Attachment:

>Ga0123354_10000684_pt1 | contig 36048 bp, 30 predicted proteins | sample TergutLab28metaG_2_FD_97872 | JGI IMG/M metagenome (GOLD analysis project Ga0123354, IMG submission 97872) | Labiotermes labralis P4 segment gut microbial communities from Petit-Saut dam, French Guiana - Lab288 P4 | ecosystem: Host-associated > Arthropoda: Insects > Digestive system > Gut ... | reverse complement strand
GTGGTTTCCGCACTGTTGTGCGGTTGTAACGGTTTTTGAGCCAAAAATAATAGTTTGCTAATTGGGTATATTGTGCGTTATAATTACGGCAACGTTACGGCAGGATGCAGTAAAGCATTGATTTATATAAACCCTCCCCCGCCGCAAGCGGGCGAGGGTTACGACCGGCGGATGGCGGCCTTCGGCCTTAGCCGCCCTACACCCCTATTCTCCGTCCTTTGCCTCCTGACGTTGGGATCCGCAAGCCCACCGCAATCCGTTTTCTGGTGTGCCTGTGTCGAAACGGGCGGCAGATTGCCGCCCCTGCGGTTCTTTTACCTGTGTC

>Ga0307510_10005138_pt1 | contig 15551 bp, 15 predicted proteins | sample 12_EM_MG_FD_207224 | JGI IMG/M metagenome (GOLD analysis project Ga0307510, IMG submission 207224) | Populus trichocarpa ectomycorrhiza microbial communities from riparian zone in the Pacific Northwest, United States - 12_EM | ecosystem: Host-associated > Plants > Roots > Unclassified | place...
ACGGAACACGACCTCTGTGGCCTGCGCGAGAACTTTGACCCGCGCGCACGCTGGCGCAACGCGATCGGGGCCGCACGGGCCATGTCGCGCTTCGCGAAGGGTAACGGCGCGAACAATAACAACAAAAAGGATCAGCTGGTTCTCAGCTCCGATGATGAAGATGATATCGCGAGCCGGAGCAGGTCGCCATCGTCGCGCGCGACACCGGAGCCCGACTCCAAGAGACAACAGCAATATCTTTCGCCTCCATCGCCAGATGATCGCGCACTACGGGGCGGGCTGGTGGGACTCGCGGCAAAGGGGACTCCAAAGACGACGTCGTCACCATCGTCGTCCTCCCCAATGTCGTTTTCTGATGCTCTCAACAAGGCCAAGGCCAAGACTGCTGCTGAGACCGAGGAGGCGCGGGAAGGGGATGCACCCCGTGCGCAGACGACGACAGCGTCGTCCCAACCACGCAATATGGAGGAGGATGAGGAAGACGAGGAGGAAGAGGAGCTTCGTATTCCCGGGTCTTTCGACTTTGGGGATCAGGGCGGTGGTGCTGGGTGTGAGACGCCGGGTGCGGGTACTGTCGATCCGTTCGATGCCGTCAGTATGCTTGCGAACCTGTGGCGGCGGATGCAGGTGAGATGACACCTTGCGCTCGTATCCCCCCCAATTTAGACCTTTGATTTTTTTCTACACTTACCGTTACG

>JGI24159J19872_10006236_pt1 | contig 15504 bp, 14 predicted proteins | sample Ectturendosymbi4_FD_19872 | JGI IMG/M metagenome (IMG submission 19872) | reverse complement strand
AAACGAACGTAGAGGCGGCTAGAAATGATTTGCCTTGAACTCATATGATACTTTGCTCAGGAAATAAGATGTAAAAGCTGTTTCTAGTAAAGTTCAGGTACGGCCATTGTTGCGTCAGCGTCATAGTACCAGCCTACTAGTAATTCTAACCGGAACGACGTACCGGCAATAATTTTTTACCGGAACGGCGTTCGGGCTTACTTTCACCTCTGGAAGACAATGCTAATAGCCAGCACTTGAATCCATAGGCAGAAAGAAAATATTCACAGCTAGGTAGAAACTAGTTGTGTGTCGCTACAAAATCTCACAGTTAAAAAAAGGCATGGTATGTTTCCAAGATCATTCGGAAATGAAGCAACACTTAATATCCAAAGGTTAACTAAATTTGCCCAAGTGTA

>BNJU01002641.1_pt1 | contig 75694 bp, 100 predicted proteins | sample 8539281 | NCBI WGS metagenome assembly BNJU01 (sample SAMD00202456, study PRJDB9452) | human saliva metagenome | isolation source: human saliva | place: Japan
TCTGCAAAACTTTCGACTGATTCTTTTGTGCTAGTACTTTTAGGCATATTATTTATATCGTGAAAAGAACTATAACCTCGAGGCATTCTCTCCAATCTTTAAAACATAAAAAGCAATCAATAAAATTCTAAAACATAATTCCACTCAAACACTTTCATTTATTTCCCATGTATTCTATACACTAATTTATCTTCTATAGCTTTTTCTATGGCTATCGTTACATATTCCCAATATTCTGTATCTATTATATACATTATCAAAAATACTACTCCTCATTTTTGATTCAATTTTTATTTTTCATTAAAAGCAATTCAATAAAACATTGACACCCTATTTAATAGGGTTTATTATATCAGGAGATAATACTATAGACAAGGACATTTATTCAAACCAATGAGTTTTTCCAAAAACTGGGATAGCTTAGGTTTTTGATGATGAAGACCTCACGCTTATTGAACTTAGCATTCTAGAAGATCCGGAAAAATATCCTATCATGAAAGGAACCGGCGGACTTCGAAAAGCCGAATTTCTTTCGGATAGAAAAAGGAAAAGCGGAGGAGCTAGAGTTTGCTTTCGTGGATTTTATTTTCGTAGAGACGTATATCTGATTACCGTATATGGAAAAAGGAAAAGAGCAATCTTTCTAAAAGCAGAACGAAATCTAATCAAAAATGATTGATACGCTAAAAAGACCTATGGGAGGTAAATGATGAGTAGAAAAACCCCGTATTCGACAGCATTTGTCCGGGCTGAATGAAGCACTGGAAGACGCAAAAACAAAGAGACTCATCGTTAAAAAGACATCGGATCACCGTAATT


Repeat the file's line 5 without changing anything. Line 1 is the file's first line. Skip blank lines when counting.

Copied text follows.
>JGI24159J19872_10006236_pt1 | contig 15504 bp, 14 predicted proteins | sample Ectturendosymbi4_FD_19872 | JGI IMG/M metagenome (IMG submission 19872) | reverse complement strand